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Turbografxs 16 (American)

Turbo Duo (American)

PC engine Coregrafx (Japan)

PC Engine Duo R (Japan)




THE RANT: I didn't own one of these when they came out, but my friend Doug did, so I just played it over at his house all the time (I myself now have a Turboexpress and the console system thanks to Ebay.) I was 14 when these hit store store shelves and was thoroughly impressed. The graphics and sounds totally blew away my NES (which I had only gotten a year earlier) and the whole CD thing was beyond my comprehension. In 1989 not even many computers had an affordable CD rom drive. There was this big deal with "multimedia," like CDs were made by God himself and anyone who didn't use them was locked into the stone age or something. Doug had the habit of buying new video game junk at Toys-R-US where it was cheaper then returning it at Kay-Bee toys because they didn't require a receipt (a scam that no longer works.) So as soon as the Genesis came out he got one of those and the Turbografx went bye-bye. 

This system is a great example of an excellent system that kicked ass that was totally mishandled and thus ate log in the US. In Japan the PC engine outsold Nintendo's Famicom and had tons of awesome games. Lots of dope shooters and tons of cool looking RPGs. But some fool in NEC's American side of the company seemed too afraid that American gamers wouldn't identify with a game that was too "Japanese," and so most of those games never made it stateside. What did get through was supposed to be the "Best of the Best," but a hell of a lot of crappy games made it too.

Games seemed to be chosen only on their visual appeal; So you have a ton of games with awesome graphics and crappy gameplay. Apparently censorship was also a problem as many Japanese games dealt with sexuality, nudity, etc and were thus censored for the American market. I like how it's bad to show boobs in a video game but they think nothing of extreme acts of violence or gore, like in Splatterhouse. So that limited American games to tame kiddy fare like Bonk's Adventure (which is still a dope game nonetheless.) Also the CD attachment was too damn expensive. By the time they got around to phasing it out and released the TurboDuo the Genesis already had it's own CD drive. Also all the cool RPGs took too long to translate and most of them never made it either (the exception being Y's II and III, which sold really well.) You'd think this would be a lesson to all those game companies that think American gamers only want fighting, shooting, or driving games. Anyway crappy marketing totally undercut this system and by the time the SNES came out it was all over.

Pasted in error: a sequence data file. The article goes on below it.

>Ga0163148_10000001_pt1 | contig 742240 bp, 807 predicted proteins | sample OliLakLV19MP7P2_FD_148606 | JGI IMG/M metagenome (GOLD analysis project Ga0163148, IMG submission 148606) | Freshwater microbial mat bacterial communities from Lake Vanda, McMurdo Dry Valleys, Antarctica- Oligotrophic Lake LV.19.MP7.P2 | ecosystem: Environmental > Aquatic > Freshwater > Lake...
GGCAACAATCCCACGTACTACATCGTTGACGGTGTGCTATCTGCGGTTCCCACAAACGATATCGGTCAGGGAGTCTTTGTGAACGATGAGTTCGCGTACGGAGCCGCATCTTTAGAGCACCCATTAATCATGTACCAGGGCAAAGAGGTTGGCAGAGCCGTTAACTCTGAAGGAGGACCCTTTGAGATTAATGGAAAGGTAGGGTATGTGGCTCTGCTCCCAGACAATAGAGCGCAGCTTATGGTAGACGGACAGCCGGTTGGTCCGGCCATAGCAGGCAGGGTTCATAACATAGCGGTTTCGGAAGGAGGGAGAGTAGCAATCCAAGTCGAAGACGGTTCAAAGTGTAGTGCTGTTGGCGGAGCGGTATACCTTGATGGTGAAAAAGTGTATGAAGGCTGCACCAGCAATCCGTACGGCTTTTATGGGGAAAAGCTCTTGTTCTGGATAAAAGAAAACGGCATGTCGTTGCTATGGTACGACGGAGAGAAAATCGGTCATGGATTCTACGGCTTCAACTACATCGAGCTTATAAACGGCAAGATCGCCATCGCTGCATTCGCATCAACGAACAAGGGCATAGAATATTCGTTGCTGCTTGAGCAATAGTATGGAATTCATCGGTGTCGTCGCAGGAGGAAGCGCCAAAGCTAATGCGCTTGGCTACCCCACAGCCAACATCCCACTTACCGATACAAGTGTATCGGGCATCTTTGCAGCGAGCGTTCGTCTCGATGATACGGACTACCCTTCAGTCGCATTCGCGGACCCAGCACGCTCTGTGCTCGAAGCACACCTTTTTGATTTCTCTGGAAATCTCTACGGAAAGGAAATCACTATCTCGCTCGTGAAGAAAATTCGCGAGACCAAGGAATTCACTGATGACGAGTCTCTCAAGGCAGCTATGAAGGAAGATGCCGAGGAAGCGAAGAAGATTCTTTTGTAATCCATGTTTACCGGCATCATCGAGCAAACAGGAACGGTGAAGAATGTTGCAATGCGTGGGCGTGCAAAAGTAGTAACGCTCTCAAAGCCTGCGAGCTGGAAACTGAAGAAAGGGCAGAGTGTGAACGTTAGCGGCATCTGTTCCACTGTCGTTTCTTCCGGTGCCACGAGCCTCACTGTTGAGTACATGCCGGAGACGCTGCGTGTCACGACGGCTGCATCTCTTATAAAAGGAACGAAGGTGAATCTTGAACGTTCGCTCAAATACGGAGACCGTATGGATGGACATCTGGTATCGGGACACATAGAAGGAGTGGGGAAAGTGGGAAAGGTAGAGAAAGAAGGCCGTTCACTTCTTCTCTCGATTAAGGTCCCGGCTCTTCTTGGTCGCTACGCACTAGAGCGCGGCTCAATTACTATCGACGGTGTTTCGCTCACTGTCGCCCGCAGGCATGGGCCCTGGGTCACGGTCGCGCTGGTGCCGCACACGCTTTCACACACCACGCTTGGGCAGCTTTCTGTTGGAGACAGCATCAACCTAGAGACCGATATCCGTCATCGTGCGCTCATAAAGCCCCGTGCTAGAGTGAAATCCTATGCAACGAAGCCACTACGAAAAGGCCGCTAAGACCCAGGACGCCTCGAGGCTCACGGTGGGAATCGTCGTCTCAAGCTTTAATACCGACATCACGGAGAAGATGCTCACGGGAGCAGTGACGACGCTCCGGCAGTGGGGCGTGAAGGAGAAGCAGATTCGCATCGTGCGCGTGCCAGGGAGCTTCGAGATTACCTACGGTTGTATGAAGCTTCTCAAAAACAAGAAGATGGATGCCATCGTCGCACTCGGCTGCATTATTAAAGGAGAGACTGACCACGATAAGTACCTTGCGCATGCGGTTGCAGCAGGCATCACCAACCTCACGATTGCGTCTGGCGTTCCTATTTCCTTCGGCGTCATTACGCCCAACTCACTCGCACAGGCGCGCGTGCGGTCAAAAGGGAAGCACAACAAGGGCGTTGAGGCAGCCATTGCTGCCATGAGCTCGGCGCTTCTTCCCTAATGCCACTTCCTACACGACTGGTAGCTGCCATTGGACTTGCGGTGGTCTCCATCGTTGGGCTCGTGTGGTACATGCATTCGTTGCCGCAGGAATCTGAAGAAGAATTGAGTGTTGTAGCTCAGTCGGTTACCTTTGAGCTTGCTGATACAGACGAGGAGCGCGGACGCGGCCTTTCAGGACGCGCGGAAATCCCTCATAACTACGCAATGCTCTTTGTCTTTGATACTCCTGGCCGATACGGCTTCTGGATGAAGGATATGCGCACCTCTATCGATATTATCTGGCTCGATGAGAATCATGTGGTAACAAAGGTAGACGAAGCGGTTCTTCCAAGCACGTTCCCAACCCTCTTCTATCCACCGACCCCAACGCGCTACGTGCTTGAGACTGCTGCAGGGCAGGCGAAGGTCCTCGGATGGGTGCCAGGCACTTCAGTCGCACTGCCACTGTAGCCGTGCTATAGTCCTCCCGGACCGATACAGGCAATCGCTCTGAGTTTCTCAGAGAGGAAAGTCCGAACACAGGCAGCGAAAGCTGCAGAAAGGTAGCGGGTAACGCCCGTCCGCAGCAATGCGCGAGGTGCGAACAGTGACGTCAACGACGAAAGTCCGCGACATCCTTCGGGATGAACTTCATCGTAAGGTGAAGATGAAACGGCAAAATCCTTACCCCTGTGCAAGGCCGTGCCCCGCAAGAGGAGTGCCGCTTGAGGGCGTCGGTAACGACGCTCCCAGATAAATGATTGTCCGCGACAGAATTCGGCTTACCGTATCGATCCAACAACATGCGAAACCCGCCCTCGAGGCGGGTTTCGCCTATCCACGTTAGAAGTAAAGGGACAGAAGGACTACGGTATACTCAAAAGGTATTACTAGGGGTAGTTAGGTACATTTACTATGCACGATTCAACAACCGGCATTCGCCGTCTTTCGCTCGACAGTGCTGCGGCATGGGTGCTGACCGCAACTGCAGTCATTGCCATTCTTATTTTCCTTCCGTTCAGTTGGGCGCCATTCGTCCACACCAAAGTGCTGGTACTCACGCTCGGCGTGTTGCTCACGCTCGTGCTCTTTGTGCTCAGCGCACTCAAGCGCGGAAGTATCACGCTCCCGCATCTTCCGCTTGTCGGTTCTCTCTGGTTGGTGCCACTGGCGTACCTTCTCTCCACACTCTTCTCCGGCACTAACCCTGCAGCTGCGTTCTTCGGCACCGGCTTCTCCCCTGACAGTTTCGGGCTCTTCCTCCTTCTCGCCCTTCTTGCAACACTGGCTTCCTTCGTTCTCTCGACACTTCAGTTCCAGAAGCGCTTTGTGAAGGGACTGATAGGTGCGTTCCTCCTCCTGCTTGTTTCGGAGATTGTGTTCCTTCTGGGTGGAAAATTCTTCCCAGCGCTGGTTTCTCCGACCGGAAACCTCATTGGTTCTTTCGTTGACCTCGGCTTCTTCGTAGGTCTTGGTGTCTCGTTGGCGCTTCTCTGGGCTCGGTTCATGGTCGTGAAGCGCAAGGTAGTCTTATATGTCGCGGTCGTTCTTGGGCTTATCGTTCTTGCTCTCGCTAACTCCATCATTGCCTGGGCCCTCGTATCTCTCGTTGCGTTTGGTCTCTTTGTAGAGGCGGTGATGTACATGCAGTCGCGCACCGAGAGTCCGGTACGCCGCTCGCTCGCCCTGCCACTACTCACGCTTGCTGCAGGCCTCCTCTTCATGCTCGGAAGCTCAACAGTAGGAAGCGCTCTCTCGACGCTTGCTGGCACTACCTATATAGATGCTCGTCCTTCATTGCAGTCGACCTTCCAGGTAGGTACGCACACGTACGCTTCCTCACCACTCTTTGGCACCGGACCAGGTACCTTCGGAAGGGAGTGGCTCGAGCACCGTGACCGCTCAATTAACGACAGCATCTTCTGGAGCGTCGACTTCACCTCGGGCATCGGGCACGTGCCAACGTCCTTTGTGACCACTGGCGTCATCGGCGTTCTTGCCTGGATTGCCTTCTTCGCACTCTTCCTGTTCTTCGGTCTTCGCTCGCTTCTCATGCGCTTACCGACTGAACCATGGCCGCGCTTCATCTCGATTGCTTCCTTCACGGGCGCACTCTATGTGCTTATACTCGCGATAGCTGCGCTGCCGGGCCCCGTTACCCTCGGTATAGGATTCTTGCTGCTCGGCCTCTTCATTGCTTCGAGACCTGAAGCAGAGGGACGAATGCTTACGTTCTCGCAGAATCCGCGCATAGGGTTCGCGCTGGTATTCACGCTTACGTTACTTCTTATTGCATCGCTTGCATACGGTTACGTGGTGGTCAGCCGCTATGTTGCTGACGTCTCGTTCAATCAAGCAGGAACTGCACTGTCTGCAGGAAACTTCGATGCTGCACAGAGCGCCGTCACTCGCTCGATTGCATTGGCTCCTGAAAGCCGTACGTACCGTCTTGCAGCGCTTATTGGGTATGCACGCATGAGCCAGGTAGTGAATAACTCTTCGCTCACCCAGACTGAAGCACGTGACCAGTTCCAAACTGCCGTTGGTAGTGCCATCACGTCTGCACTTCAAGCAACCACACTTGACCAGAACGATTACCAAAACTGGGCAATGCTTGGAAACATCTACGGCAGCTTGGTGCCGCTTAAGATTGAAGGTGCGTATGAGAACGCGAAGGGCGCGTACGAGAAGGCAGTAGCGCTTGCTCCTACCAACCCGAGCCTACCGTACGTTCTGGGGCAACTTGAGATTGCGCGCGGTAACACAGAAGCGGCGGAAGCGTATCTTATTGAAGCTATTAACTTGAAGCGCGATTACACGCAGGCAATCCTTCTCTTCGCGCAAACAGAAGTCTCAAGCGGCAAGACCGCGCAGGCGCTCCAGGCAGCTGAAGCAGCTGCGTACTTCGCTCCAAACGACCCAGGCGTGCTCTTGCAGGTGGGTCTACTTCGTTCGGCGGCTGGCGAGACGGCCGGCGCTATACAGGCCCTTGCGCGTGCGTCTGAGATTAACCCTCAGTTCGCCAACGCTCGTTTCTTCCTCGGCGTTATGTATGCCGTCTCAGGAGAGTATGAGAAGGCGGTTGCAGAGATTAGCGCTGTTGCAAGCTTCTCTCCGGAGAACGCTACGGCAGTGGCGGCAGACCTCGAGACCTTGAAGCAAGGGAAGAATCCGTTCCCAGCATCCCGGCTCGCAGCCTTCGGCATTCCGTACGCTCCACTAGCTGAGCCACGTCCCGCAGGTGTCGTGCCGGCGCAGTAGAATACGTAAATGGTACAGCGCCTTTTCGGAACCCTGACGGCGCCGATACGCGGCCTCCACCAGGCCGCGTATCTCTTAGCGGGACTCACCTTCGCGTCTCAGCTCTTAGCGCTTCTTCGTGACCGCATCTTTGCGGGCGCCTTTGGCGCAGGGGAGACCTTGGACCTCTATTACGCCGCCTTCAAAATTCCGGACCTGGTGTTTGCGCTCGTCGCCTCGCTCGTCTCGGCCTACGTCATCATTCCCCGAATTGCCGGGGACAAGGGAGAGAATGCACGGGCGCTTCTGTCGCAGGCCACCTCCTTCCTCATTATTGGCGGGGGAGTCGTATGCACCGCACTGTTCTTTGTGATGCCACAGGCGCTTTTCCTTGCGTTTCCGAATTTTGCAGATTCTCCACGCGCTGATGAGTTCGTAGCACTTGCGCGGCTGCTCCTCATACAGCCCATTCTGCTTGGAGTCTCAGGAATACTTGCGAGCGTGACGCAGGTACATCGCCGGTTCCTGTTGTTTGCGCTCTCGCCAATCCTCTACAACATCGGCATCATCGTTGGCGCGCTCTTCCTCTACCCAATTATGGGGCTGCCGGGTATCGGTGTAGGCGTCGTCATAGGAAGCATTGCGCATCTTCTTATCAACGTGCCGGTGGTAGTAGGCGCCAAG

THE GOOD: The system looks cool. I always thought black was a dope color for a game system. Games come on little cards (called Hucards) and are stored in CD cases for easy storage. Most of the games are alright and have decent graphics and sound. Today most of the games are also rather inexpensive, between $2 -$15 depending on rarity. Some might think games from this era are starting to look a little dated but for me the games continue to impress. I guess I'm just easy to please. Controllers are basically NES controllers with built in turbo switches. They seem kind of cheap though. NES controllers were indestructible. You could throw them, stomp on them in rage, etc and they still kept coming back. These things seem like they'll break if you look at them the wrong way. This system also has the only home console port of Street fighter 1 (Fighting Street on CD.) 

THE BAD: A lot of the games have dope graphics but lame game play. I suppose NEC felt that it had to compete graphically with the Genesis and so stuck all it's manpower in that area. Too bad they didn't notice that comparatively the NES had lackluster graphics but still managed to outsell them both for a few years.

THE UGLY: Those advertisements that had "Johnny Turbo" saving little kids from the evil "Feka" Empire. Guess who Feka was supposed to be. Even when I was 14 I thought that ad was the stupidest thing I'd ever seen.

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